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At their best, presidential and vice presidential debates equip voters with a stark choice between competing policies and ideologies. Unfortunately, candidates and campaigns are often adept at avoiding tough questions. As President Barack Obama and Republican challenger Mitt Romney prepare for their second prime time debate, we examine the dark art of debate dodges and spins, and explore new approaches for keeping candidates on topic.
Voters simply want more answers from their political leaders than most are willing to give. According to Harvard professor Todd Rogers, this is where the dodge comes in handy. If a politician can eloquently dodge a question, listeners are less likely to notice that he or she is avoiding the question. Even worse, we might not even remember the original question that was asked.
In the following audio clip, 60 Minutes correspondent Scott Pelley asks presidential candidate Mitt Romney, “Does the government have a responsibility to provide health care to the 50 million Americans who don't have it today?" Listen and decide if you think Romney answers Pelley’s question:
In the most successful dodges, Rogers says the speaker will include a transition between the question that was asked to the question he or she intends to answer. This makes it more difficult for the listener to make the connection between the question and answer.
In the next audio clip, Vice President Joe Biden answers vice presidential debate moderator Martha Raddatz’s question about the September attack on the U.S. consulate in Libya. How does Biden address Raddatz’s question -- without actually answering it?
In some cases, language can expose a candidate's attempt to avoid a question. According to professor Rogers, initial statements like, "That's an important question. I'm glad you asked it," can be signals that a dodge is probably underway.
Notice in the following sound bite, taken from a July town hall meeting in Cincinnati, Ohio, how President Obama employs this very language. After listening to the clip, ask yourself if you think anyone in the audience would remember the original question that Obama is responding to.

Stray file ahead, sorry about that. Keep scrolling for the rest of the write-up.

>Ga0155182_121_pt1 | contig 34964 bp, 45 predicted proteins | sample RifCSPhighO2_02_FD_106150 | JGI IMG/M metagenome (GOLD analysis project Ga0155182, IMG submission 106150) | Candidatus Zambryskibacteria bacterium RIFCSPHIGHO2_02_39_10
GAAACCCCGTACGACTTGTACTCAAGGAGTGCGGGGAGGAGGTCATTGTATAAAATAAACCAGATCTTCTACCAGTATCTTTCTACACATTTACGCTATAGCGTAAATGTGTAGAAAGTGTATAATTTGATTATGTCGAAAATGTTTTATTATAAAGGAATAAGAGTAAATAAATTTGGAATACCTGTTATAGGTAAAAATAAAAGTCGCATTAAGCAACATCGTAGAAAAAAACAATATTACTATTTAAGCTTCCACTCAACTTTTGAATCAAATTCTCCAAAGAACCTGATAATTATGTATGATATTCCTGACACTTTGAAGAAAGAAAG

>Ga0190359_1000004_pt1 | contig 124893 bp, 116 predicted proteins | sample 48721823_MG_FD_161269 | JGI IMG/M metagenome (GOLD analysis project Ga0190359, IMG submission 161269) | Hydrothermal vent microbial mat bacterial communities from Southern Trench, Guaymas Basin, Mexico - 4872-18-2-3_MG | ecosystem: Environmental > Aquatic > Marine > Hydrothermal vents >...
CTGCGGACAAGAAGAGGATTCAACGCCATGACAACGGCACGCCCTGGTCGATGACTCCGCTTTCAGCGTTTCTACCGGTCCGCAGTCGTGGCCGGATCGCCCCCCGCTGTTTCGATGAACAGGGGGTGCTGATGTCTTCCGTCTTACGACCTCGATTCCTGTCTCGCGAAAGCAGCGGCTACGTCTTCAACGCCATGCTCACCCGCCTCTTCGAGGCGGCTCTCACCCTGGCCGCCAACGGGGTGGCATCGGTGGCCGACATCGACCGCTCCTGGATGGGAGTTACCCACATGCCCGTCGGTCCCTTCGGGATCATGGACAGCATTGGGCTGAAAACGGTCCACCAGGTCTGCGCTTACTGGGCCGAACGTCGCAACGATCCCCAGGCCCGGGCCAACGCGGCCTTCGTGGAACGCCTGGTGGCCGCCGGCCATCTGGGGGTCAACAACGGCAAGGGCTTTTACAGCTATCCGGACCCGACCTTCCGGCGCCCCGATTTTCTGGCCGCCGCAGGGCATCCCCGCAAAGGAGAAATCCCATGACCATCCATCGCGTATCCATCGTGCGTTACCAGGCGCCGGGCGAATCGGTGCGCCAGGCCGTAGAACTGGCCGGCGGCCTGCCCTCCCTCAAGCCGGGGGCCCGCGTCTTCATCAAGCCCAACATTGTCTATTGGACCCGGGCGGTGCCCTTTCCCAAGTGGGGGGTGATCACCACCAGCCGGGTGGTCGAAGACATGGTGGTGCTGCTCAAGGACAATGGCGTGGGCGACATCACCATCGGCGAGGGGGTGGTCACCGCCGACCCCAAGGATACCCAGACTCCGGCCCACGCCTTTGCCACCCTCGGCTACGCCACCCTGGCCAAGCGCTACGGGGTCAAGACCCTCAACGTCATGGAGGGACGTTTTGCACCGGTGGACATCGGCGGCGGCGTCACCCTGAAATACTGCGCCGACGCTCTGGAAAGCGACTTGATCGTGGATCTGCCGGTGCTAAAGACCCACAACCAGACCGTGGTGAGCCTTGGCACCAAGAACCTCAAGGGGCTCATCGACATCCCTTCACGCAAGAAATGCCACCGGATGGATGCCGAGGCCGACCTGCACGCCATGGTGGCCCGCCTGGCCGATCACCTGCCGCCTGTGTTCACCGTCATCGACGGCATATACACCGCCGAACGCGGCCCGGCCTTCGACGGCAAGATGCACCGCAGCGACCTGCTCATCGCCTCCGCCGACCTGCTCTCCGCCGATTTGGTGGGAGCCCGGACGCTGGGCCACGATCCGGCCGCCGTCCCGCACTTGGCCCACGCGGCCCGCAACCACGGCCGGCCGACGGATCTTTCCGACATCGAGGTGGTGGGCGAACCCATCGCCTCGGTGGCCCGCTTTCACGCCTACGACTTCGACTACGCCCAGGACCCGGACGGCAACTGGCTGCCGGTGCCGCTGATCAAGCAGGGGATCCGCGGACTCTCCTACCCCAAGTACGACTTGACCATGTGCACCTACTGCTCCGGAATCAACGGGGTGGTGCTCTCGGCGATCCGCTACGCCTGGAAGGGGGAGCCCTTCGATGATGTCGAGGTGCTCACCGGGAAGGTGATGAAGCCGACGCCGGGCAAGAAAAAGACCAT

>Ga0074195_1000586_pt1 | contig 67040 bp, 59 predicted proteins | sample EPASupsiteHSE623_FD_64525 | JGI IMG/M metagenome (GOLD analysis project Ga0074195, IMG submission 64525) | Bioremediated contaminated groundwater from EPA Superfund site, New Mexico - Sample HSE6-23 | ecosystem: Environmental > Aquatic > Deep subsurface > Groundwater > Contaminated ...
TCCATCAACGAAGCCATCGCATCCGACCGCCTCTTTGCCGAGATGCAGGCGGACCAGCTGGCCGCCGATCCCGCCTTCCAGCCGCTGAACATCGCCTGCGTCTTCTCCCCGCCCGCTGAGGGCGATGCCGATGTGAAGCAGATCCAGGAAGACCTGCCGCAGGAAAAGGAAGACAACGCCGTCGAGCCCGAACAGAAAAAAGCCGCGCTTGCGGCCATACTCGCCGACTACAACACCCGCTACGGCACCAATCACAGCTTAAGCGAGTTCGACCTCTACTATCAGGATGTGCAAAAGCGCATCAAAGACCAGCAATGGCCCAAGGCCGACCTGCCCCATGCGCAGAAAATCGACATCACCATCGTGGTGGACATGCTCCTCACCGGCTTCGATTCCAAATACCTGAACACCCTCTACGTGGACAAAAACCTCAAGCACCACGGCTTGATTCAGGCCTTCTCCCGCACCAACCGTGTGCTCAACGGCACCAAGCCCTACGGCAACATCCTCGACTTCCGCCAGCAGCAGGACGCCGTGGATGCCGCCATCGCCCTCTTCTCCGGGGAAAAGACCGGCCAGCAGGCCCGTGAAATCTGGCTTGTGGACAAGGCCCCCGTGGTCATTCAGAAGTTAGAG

During the debates, moderators can be the force that keeps candidates from avoiding tough questions. Yet, as Rogers points out, this is no easy task. If moderators go after candidates too aggressively, viewers might see their forcefulness as unfair or rude.
BBC Newsnight presenter Jeremy Paxman famously asked Michael Howard, former British home secretary, the same question 12 times in an effort to get a straight answer. Listen to the audio and notice how Paxman’s questioning makes the listener feel uncomfortable.
New technology can show exactly which rhetorical devices move voters. Professor Philip Resnik and his collaborators tested his new real-time polling app, React Labs, during the last presidential and vice presidential debates.
While watching the debate, participants will react to candidates’ statements by pressing either “agree,” “disagree,” “dodge” or “spin.” About 30 users pressed “dodge” when Rep. Paul Ryan answered Raddatz’s question about the specifics of the Romney-Ryan tax plan. Listen to the clip and note your reaction.
Moment-to-moment reactions can provide insight into how political language actively manipulates voters.
A group of self-identified Democratic students used the React Labs app while watching Mitt Romney’s nomination acceptance speech at the Republican National Convention in Tampa, Fla. There was a spike in agreement among Hispanic users when Romney described the U.S. as a nation of immigrants. However, Resnik pointed out that overall the group did not view Romney, or even his immigration policies, favorably.
Watch Romney speak about the American dream, starting at 3:27 minutes.